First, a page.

When it comes to shopping, everyone has a favourite boutique business - a store we get genuinely excited about visiting. For some, it's a shop we'll pop into every week. For others, it's somewhere we save for a special occasion. When we visit these boutique businesses, we savour the whole experience. Everything from the ambiance to perusing the products to the attention and insight we get from shop staff comes together to make the venture truly special.
If you own a boutique business, attaining this special status in your customers' hearts is well worth the effort. Not only does this level of brand loyalty and love keep your customers coming back, it also means they'll share their experience with their friends and family, generating you a hefty dose of hugely valuable word-of-mouth marketing.
There are three key elements required to attain this exceptional status:
- Styling of your boutique business
- Savvy product selection
- Staff that stand out from the crowd
Today we are delving into the necessary components to think about when it comes to styling your boutique business. Complete with some boutique styling inspiration from some of our favourite stores.
Styling Your Boutique Business To Stand Out
When a client walks through your store door, you want them to know immediately where they are and how it makes them feel. As such, the interior design and styling of your boutique are key to your branding and customer experience. Bear in mind the need to offer the customer a unique product and a unique experience. As a boutique business is often very closely aligned to its owner’s passion, your styling is also likely to be inspired by your own tastes.
Don't Forget - It's All About the Product
Styling your boutique business is all about selling your product, whether that’s fashion, cosmetics or hotel rooms. The layout, accessories, materials and colours you choose should all show your product to the best advantage. Tokyo cosmetics store Nature’s Way displays products on library-style shelving with antique desks as demonstration tables, sending a subliminal message that beauty knowledge is on offer here as well as beauty products.
[IMAGE CREDIT] Nature’s Way, Tokyo
Create Drama and Story with Your Boutique Business Styling
Effective product display is also about story – what narrative do you want to convey about what you sell? How will it impact your customer’s life? What memories or references do you want to evoke? Hoxton Street Monster Supplies in London is styled to look like an old-fashioned apothecary, the perfect way to sell their themed gifts and food.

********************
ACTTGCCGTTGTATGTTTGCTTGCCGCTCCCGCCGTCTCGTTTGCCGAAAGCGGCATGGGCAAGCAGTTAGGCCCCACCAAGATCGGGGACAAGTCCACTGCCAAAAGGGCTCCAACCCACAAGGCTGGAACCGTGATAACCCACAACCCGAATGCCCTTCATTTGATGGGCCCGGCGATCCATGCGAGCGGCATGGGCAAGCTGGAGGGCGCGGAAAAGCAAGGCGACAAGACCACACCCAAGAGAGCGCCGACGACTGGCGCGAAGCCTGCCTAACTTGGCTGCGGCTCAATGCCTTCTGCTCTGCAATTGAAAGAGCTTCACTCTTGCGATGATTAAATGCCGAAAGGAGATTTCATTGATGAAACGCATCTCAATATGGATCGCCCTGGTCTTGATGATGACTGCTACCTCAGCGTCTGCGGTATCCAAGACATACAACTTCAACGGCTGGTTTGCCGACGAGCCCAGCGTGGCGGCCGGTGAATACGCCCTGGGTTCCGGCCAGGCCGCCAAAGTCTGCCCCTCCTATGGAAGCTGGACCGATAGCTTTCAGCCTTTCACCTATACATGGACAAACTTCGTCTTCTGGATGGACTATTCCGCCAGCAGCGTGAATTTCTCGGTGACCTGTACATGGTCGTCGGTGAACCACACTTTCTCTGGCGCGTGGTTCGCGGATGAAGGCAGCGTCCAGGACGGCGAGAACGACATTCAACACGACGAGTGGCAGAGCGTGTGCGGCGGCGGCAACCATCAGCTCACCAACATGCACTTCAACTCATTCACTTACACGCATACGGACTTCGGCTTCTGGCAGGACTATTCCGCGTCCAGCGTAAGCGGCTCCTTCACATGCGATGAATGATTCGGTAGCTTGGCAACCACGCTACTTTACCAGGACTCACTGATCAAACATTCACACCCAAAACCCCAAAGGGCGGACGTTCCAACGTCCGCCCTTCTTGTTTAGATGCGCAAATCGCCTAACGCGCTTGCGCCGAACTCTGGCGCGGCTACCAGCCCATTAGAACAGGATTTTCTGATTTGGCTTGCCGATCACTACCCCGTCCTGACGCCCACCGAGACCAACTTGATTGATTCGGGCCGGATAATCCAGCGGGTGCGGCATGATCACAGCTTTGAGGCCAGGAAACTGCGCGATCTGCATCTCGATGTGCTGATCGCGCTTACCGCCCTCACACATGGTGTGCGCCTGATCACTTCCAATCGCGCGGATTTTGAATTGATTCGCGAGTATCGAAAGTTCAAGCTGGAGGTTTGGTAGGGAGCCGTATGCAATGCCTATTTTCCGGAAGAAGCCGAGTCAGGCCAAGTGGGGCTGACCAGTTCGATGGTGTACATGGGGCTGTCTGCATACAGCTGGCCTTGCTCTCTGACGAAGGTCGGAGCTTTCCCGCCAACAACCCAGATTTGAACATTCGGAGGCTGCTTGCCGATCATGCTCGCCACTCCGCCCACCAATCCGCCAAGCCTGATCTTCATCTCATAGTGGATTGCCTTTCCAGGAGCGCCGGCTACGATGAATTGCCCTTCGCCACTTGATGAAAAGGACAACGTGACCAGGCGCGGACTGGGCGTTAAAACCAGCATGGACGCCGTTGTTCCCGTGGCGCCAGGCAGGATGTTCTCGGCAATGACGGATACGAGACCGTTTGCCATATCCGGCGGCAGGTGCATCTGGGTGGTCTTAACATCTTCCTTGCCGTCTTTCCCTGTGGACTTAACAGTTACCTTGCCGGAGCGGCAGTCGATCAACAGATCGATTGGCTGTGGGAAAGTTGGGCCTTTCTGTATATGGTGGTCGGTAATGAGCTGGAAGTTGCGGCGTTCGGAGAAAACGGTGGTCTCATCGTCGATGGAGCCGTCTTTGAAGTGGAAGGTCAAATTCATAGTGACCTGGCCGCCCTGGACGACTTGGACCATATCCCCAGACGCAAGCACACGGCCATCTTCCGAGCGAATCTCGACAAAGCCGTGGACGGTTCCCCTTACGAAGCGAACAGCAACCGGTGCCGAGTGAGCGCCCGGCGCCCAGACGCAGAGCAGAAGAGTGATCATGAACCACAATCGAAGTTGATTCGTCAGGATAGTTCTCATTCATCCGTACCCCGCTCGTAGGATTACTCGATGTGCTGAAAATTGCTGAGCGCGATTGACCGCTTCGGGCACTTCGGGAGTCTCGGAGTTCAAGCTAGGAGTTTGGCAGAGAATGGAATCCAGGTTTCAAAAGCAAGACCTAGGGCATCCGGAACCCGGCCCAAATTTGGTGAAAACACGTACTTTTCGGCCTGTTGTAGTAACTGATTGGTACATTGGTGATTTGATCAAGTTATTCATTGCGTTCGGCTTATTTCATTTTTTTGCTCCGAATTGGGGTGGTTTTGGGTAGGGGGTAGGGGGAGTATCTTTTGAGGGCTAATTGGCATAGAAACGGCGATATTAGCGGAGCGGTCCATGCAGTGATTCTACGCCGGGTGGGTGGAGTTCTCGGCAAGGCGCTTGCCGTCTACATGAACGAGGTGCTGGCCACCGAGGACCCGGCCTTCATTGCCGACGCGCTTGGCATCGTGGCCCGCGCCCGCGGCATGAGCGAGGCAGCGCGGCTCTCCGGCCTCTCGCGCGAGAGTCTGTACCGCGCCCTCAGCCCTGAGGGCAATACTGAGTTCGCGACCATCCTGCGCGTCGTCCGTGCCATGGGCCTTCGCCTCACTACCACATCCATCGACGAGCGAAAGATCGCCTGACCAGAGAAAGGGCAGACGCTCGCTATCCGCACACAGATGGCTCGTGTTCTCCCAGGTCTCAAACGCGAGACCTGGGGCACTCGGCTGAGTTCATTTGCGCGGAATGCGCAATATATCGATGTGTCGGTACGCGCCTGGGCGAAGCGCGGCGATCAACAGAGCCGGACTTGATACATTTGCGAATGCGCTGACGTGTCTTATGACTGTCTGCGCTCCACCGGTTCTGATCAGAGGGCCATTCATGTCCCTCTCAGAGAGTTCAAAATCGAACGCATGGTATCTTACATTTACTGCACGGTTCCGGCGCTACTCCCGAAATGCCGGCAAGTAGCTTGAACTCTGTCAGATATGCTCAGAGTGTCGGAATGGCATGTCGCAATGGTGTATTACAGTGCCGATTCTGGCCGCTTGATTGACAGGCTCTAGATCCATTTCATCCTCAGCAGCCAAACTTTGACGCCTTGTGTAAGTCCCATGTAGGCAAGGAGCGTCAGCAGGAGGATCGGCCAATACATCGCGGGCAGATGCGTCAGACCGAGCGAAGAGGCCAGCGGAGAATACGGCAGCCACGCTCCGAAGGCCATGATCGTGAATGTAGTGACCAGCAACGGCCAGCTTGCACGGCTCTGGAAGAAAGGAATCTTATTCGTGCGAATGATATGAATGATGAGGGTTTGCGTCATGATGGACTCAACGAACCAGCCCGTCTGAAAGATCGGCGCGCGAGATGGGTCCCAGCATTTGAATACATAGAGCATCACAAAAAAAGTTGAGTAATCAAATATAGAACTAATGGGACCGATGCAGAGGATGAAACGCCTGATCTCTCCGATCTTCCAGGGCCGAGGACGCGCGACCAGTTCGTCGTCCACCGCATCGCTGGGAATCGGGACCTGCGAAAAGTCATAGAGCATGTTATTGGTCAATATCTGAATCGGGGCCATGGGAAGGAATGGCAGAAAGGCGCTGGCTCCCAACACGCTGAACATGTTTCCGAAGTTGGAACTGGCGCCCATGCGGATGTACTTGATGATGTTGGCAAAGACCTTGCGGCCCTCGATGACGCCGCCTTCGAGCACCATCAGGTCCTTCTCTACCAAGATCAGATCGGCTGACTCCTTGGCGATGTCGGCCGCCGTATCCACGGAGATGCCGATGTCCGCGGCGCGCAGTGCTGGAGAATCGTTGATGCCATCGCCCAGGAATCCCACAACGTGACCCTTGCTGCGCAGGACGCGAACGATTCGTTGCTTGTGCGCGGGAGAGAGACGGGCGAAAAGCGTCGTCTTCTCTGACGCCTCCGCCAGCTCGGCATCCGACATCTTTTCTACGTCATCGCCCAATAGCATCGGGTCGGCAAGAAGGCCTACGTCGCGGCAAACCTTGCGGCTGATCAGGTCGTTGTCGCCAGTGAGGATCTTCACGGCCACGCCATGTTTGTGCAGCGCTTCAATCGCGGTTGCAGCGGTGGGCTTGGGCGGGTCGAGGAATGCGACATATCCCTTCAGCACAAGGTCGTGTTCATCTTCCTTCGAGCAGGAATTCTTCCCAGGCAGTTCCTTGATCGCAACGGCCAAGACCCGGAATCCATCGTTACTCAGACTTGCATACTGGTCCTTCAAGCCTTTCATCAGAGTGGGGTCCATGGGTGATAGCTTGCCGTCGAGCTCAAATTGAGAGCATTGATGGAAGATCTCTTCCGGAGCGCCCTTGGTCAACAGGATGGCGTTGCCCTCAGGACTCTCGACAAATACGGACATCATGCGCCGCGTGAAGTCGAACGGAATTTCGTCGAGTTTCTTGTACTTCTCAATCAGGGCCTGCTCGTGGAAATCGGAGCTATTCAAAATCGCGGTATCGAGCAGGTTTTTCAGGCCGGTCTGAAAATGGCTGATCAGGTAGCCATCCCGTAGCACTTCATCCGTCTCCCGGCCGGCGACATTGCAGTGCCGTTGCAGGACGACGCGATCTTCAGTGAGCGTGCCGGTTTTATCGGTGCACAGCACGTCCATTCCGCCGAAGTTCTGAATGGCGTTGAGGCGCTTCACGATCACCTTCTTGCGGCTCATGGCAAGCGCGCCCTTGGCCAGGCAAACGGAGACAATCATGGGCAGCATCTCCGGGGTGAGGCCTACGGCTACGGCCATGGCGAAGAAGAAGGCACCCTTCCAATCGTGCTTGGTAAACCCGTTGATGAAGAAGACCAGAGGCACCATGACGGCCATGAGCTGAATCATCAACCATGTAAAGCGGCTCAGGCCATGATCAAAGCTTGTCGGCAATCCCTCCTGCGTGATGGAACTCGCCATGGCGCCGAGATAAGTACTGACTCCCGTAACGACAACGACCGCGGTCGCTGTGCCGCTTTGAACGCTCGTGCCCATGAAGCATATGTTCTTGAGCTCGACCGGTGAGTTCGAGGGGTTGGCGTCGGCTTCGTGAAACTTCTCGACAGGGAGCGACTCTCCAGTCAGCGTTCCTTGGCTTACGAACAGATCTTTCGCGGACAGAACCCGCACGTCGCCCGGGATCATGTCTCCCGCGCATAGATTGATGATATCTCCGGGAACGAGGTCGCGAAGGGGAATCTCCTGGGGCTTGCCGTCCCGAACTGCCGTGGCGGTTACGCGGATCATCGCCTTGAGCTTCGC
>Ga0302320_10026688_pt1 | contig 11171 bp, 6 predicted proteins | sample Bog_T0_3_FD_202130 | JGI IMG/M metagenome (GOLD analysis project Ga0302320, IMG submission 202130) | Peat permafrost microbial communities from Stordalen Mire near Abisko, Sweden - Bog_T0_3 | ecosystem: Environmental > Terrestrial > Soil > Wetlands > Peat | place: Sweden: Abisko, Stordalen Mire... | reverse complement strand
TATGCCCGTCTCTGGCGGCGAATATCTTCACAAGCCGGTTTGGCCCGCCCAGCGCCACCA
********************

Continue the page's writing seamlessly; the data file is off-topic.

[IMAGE CREDIT] Hoxton Street Monster Supplies
Boutique Layouts To Really Use the Space
The first consideration when styling your boutique shop or hotel is space. How big is the room? Does it have natural light? What are the restrictions? This room at the Sir Albert Hotel in Amsterdam makes the most of a tricky space by emphasising the window area with bright white walls and cleverly arranged furniture.
[IMAGE CREDIT] Sir Albert Hotel, Amsterdam
Boutique Colour Matching
Colour can transform a space; it’s linked to moods, emotions and even purchasing decisions. When you’re picking your boutique colour palette, consider the message you want to send to your customer. Colours and shades can achieve very different effects depending on their combination: white with a cool blue might be used to suggest modern living (the design of an Apple Store, for example), but white accented with warm gold and grey can suggest classic luxury and elegance, as in this hotel room at Blake’s boutique hotel in Kensington, London.
[IMAGE CREDIT] Blake’s Hotel
Boutique Accessories to Compliment or Accent
You can tie your fittings, furniture and accessories into you colour scheme, either blending them with your key colour or picking out accent colours. Must Have Bins were asked by boutique hotel Palazzo Parigi in Milan to design wastepaper baskets for their rooms that fitted with their ivory and brown scheme. Our design team came up with a chic, minimalist concept that used an ivory base accented with gold handles in a classic style to match the elegance of the room.
[IMAGE CREDIT] Palazzo Parigi, Milan
What action do you want people to take?
You boutique business design will depend on what you want people to do in the space. If it’s a boutique hotel room you might want a relaxing atmosphere, whereas a boutique shop would demand a different dynamic, encouraging people to browse for longer, for example. The Hedonism wine shop in London invites customers to browse with wide aisles displaying wine enticingly on open or glass shelves against natural wood backgrounds.
[IMAGE CREDIT] Hedonism Wines
Using branding in your boutique design scheme
Subtly incorporating your branding into your boutique styling can be an effective finishing touch. This might involve using your brand colour palette, or even incorporating your logo into decoration or furnishings. When Must Have Bins provides branded items for hotels and other boutique businesses we work with interior designers throughout a project to make sure the pieces we produce fit with the overall design aesthetic, like this bin incorporating a company logo as decoration.
[IMAGE CREDIT] Must Have Bins, Milano Wastepaper Basket